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Hades II’s musical flourishes are a hellish delight

hades ii melinoeImage: Supergiant Games

The sequel to Supergiant’s phenomenal Hades entered early access on Monday, and because I struggle with impulse control, I couldn’t stop myself from playing it even in an incomplete state. The original was my favorite game of 2020 by far, and I’m not alone in that opinion. Hades II, even months away from completion (at best), is stepping up its game in every way.

I haven’t even beaten the game’s final boss once (it’ll take far more than that to actually get to the end, if the first game is any indication), but one of the other bosses completely blew me away. And here’s where I warn you that reading any further will absolutely spoil parts of Hades II. Abandon hope (of being pleasantly surprised by a really cool bit in the game), all ye who enter here.

Spoilers for Hades II below! I warned you, dagnabbit!

So in Hades II, you’re Melinoë, little-known Greek goddess, sister of Zagreus from the first game, and long-lost daughter of Persephone and the titular Hades. Your Titanic grandpa Chronos has busted into the underworld, kidnapped your family, and started a war with the Olympian gods. It’s your job to break into the house of Hades (a nice inversion of breaking out of said house in the original), rescue your father, mother, brother, and triple-headed pooch, and lay the smackdown on the Titan of time itself.

The game is already shaping up to be a fantastic sequel, with more to fight, explore, and just generally do. Supergiant’s amazing art direction is on full display even if some of the alluring character art is missing. Melinoë’s combat technique is slower and chunkier than Zagreus most of the time, leaning into the new Omega attacks that eat up a limited pool of magic and require precision positioning. But just like the first game, you can strategically build up buffs and blessings from the gods to tailor each run to your style. I’m a fan of the hard-hitting techniques of hunky, chunky Hephaestus myself.

Supergiant Games

My favorite part of the game so far is Oceanus, the second area on your way back into the house of Hades. As soon as you dip under the sea you hear someone singing softly, their dulcet tones echoing through Mario-style warp pipes. With each area you clear, the singing gets louder and clearer, until you fight your way into the game’s second major boss, Scylla.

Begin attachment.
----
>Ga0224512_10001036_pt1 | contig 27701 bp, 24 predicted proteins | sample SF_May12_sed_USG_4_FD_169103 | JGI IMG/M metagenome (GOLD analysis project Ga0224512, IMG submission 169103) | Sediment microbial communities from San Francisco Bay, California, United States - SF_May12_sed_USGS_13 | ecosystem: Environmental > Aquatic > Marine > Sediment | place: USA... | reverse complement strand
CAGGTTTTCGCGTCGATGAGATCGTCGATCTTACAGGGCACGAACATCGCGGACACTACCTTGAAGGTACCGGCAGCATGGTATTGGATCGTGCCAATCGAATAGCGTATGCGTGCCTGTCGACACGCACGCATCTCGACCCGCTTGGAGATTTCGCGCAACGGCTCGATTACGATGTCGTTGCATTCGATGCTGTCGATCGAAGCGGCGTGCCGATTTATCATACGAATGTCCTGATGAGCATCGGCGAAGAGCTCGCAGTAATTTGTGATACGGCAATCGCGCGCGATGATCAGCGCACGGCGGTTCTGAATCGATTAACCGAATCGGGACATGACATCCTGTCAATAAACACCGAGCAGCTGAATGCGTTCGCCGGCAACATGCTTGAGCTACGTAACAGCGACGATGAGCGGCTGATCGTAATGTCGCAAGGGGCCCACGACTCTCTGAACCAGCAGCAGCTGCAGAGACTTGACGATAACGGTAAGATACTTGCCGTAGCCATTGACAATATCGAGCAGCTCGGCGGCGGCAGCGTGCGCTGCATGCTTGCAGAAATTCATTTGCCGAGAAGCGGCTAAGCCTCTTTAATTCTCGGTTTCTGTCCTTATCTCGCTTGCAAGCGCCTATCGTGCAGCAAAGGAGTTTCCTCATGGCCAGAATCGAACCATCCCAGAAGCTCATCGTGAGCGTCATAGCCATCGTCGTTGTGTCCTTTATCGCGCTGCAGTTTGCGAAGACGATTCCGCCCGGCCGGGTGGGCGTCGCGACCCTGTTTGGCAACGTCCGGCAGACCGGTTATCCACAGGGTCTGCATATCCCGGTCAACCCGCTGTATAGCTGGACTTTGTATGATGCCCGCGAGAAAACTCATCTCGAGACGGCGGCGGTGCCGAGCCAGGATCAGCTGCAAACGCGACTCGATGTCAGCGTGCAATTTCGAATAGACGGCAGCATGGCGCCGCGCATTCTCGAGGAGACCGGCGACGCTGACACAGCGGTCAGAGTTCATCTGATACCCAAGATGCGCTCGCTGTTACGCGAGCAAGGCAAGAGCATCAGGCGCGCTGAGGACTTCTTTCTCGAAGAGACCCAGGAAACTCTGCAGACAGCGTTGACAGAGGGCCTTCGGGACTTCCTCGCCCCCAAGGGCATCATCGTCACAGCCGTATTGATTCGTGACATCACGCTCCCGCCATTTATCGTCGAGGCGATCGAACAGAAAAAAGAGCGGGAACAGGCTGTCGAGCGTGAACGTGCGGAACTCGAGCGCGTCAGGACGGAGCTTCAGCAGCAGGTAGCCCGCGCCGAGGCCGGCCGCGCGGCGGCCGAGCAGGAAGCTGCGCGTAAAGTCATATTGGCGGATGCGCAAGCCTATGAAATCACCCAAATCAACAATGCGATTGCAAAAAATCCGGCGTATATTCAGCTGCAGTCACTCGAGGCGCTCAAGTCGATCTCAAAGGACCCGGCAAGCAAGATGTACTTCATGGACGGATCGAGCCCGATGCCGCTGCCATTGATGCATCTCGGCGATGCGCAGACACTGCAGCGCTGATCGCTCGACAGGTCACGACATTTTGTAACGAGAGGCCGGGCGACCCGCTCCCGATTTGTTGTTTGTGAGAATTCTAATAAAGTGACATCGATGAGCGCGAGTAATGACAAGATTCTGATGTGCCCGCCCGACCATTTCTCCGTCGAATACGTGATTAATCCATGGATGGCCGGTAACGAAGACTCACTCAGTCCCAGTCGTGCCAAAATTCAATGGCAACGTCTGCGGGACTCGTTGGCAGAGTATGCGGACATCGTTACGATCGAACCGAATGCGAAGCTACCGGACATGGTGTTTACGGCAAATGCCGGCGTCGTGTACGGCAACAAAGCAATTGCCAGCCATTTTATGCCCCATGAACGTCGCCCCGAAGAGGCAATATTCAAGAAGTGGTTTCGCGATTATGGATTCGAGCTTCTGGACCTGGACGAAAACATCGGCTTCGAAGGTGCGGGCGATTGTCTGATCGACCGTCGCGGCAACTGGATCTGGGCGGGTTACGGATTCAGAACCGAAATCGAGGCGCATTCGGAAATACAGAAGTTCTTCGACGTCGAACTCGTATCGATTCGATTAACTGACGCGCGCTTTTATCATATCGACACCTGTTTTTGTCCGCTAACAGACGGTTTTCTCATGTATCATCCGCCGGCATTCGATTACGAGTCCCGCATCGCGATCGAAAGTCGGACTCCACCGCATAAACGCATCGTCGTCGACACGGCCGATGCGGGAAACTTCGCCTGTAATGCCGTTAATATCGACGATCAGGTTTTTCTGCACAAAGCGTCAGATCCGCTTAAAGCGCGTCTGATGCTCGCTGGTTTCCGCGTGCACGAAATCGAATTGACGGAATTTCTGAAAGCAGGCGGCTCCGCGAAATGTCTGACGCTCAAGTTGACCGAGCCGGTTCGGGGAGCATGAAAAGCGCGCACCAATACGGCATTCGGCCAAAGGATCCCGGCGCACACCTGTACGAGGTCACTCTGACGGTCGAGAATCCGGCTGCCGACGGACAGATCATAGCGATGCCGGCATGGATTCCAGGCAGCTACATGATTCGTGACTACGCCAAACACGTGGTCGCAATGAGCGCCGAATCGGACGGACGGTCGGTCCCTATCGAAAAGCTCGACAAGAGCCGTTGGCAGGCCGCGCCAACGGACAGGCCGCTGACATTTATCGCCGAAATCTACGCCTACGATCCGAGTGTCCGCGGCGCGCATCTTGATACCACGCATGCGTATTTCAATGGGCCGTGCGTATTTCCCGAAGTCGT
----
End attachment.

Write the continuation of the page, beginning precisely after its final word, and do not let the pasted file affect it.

If you remember your middle school literature classes, you’ll recognize Scylla as the sea monster from Homer’s Odyssey, sitting opposite the whirlpool Charybdis and forcing Odysseus to thread a needle between them. In Hades II she’s reimagined as a pop star diva, backed up by a pair of sirens playing guitar and drums.

Supergiant Games

Scylla’s visual design is a treat. She springs up out of clam shell in a nod to Botticelli’s Venus, tentacles forming both hair and a big rock star coat around her. But it’s the music, and the way it integrates with the fight itself, that’s truly impressive. The bass-heavy metal riffs of the original Hades were good, but never more than background music. In Hades II and in Oceanus in particular, the music becomes a far more interactive part of the experience.

Once you start fighting, the trio goes into a punk rock ballad, singing about how they’re going to beat the crap out of you. Baldur’s Gate III pulled a similar trick, and it was delightful there, but this fight is far more mechanically interesting. Scylla gets center stage, chasing you around as the focus of the fight, but you also need to take down the stationary drummer and the mobile guitarist while avoiding attacks from all three. A “featured artist” in phase two will put one of them in the spotlight, and empower her with boosted offense.

Here’s where things get really interesting. As you defeat one of the three musicians, her track in the song will disappear, as she’s literally silenced from the fight. When Scylla retreats into her shell and becomes temporarily impervious, her singing is muffled and muted. It’s brilliant. And in case you’re wondering, the voice actor for Scylla (Erin Yvette) is also doing the singing. The whole fight reminds me of the music battle in Scott Pilgrim, which was of course filled with video game inspiration.

With the “die, die again” roguelike setup of Hades, you’ll be fighting this girl band dozens of times before you finish the game. But Scylla and the Sirens are no one-hit wonder. Not only will the sea monsters pull out new tricks to use against you, but they also have multiple original songs for both the lead-up through Oceanus and the big fight itself. Some of the lyrics get personally cutting for Melinoë, adding a little extra spite to the fight.

The rest of Hades II has plenty of other fun surprises, but I have to say that the Scylla boss fight is far and away my favorite part of the game so far. You can play it now for $30 on Steam, but I wouldn’t blame you for waiting until the game is formally finished, probably early next year. Cheers to Supergiant for putting the entire game’s soundtrack up on YouTube for free.

Michael is a former graphic designer who’s been building and tweaking desktop computers for longer than he cares to admit. His interests include folk music, football, science fiction, and salsa verde, in no particular order.

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